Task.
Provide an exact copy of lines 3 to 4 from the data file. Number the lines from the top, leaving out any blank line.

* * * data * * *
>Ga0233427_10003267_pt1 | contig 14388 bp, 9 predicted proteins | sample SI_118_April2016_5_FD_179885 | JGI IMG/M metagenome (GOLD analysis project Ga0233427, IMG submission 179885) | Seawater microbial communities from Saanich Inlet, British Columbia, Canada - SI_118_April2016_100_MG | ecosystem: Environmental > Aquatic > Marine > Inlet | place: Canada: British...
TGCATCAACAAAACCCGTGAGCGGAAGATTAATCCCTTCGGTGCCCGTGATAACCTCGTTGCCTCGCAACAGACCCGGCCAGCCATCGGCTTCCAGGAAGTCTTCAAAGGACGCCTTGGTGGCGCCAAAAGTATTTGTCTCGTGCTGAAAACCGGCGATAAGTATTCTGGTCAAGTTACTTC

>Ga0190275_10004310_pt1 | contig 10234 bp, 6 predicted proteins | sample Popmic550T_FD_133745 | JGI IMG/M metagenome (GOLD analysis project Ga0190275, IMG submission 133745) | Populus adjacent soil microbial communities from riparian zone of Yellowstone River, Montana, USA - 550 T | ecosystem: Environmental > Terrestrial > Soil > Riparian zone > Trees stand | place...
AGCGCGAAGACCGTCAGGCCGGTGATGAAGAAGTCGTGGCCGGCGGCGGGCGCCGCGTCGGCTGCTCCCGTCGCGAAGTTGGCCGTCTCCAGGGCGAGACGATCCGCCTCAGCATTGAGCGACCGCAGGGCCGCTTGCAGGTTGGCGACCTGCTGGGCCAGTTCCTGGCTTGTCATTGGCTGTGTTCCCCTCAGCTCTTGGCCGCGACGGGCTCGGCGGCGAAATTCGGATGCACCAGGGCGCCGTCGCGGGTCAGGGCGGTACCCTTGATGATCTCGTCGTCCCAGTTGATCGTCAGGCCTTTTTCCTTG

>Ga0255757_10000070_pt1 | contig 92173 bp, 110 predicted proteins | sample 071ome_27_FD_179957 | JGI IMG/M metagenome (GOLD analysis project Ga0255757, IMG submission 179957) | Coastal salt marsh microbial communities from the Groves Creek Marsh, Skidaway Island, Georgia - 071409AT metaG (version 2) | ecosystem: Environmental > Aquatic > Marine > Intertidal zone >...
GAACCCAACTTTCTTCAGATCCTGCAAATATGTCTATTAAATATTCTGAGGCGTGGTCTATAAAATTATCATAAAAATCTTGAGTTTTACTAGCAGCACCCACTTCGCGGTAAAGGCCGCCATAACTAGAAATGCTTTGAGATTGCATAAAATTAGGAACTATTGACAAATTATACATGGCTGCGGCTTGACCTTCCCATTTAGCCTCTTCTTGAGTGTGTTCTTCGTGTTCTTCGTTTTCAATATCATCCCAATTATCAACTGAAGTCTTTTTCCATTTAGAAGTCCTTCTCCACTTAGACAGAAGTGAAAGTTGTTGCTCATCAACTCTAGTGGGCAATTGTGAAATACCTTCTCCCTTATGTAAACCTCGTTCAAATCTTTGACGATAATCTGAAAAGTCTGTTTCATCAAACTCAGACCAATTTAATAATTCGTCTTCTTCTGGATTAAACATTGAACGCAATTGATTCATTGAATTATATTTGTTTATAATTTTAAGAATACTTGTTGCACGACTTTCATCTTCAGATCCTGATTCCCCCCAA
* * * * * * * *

>Ga0190275_10004310_pt1 | contig 10234 bp, 6 predicted proteins | sample Popmic550T_FD_133745 | JGI IMG/M metagenome (GOLD analysis project Ga0190275, IMG submission 133745) | Populus adjacent soil microbial communities from riparian zone of Yellowstone River, Montana, USA - 550 T | ecosystem: Environmental > Terrestrial > Soil > Riparian zone > Trees stand | place...
AGCGCGAAGACCGTCAGGCCGGTGATGAAGAAGTCGTGGCCGGCGGCGGGCGCCGCGTCGGCTGCTCCCGTCGCGAAGTTGGCCGTCTCCAGGGCGAGACGATCCGCCTCAGCATTGAGCGACCGCAGGGCCGCTTGCAGGTTGGCGACCTGCTGGGCCAGTTCCTGGCTTGTCATTGGCTGTGTTCCCCTCAGCTCTTGGCCGCGACGGGCTCGGCGGCGAAATTCGGATGCACCAGGGCGCCGTCGCGGGTCAGGGCGGTACCCTTGATGATCTCGTCGTCCCAGTTGATCGTCAGGCCTTTTTCCTTG